Swiss Bread: Tessiner Brot

Ticino bread
comparing the bread from the bakery and the supermarket

Quite possibly, one of my favorite breads!  For my family, this bread is special because it’s unlike our normal daily bread.  As you’ve read from previous posts, we like the darker breads made with Ruchmehl (or wholegrain flour mix).  But, when a bread from Ticino “Tessiner Brot” comes into our house, it has a very short life span.  It’s delicious when it’s fresh and sometimes if you’re lucky,  warm.

Bean eater with the Ticino Bread

The bean eater
The Beaneater in 1584

The “Tessiner Brot” comes from the Ticino region, which is the Italian region of Switzerland.  If anyone knows anything about Italian’s, it’s that they love their soft, white artesian bread.  Even in bakeries in Italy you can find this bread. The ‘pane ticinese’ has quite a long standing history in Switzerland. If you look at the painting by the Italian artist Annibale Carracci you wlll see the Ticino bread. I read that the bread has been originally brought to Switzerland from Italy. The usual size for the loaves was 1 kg (Kilogram or about 2 lbs).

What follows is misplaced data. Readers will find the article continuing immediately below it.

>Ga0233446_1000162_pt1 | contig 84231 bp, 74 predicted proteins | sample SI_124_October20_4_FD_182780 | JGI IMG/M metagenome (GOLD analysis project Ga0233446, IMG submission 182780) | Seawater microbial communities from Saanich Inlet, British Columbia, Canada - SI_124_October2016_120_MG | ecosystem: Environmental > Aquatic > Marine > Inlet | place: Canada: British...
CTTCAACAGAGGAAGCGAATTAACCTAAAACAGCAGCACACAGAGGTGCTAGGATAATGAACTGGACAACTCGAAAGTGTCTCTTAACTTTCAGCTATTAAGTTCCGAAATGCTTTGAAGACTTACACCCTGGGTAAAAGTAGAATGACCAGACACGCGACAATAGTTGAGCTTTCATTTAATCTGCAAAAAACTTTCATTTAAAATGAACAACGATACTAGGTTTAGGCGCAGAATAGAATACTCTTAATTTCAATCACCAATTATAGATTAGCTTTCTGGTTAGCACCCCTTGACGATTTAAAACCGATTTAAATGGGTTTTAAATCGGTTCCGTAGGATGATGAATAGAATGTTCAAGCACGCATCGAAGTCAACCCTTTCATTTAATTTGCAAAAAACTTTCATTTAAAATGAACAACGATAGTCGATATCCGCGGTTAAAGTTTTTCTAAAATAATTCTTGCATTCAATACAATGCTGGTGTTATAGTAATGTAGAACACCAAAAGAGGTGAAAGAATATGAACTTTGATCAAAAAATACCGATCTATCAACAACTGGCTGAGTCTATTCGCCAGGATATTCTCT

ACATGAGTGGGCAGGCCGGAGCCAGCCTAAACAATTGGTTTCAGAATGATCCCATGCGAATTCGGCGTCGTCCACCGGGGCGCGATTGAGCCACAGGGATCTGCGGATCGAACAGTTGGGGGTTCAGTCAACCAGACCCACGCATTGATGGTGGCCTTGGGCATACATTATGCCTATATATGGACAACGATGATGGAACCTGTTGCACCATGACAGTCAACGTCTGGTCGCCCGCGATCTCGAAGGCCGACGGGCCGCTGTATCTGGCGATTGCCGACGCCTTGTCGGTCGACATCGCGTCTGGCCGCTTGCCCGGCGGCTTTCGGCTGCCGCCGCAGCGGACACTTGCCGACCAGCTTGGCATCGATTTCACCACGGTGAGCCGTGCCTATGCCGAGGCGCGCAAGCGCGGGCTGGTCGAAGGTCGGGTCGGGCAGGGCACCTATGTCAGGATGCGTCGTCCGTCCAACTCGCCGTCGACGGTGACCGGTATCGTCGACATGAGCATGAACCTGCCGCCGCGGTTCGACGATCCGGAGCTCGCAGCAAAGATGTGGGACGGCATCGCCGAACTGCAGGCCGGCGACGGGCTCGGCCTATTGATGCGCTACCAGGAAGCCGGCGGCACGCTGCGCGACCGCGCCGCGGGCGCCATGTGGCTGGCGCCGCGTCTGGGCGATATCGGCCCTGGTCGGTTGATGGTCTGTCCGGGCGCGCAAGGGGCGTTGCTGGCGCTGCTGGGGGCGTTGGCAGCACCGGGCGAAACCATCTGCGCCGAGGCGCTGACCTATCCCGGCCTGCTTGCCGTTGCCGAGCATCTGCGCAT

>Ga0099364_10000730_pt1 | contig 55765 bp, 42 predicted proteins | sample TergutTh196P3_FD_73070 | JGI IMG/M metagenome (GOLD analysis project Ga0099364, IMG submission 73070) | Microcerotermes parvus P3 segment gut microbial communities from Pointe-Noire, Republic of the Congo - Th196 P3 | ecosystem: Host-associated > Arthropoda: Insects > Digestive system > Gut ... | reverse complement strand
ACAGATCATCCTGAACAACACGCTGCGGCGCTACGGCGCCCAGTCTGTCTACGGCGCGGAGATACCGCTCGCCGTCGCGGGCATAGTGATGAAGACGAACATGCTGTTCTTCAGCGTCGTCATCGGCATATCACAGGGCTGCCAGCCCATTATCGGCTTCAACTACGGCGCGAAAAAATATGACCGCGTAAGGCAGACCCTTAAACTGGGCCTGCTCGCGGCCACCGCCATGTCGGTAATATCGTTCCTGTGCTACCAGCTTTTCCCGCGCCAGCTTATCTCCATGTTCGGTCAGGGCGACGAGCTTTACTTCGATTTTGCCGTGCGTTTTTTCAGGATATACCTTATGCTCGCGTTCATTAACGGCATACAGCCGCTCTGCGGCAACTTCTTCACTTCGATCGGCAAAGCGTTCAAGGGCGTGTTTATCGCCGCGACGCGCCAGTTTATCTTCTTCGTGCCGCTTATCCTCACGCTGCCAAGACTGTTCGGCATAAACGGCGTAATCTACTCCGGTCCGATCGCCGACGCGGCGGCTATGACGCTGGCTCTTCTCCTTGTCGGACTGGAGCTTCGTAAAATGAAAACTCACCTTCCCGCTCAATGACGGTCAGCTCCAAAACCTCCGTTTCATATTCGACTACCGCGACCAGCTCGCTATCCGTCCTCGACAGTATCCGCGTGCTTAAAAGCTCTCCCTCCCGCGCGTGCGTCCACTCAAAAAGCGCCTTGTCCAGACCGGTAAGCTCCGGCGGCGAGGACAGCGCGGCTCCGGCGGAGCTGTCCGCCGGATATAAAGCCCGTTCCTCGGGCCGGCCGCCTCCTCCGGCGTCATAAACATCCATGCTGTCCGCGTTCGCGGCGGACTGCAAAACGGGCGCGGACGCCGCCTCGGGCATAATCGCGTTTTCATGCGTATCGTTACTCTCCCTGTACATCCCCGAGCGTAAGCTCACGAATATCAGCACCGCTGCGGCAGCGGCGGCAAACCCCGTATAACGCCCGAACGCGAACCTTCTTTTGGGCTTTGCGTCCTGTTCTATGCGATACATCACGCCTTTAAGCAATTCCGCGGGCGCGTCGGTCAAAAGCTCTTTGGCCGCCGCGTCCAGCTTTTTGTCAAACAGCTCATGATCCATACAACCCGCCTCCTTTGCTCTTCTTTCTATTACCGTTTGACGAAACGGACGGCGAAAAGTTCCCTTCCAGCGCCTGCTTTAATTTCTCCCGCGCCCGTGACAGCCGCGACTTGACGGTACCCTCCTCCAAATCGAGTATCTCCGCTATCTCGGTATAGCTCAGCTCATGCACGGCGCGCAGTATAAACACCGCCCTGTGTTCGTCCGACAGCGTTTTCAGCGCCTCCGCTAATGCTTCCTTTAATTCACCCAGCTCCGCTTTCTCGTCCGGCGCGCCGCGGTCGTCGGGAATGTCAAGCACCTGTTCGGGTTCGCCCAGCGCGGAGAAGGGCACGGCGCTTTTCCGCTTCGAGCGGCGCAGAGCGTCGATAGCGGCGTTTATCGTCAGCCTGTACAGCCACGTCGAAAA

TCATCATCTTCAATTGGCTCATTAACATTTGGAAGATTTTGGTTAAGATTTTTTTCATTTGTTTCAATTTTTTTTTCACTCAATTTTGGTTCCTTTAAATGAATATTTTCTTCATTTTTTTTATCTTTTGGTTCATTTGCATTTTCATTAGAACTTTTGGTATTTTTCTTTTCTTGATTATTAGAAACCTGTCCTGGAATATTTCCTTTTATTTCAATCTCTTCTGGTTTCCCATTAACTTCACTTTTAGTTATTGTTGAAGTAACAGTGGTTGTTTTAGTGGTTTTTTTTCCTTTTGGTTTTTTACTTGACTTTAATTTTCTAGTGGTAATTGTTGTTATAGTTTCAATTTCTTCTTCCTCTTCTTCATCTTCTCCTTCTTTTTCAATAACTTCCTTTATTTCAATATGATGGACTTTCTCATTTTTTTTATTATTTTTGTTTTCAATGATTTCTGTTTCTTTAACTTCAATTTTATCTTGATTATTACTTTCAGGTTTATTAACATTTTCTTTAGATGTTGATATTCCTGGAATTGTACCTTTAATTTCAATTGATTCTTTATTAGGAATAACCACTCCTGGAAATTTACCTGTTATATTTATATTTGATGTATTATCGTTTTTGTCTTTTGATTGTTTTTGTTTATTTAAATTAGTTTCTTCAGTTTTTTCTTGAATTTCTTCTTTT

The bread was sold as needed by the customer. Either in pieces, halves, wholes or whatever the size. You broke off the piece for the customer and wrapped it to go. Apparently this bread got it’s revival over the years bringing it back to popularity in the 1950’s. It was then officially showcased as the bread of Ticino.

Again, bread is special.  The whole experience of stopping into a bakery, seeing the delights of the day, picking your choice and the wrap up for the way home…it’s all part of the end result.   Something I wish we as American’s could enjoy, no matter where you lived.  This is, in my opinion, denying us of the simple pleasures in life.

from the bakery Wirth

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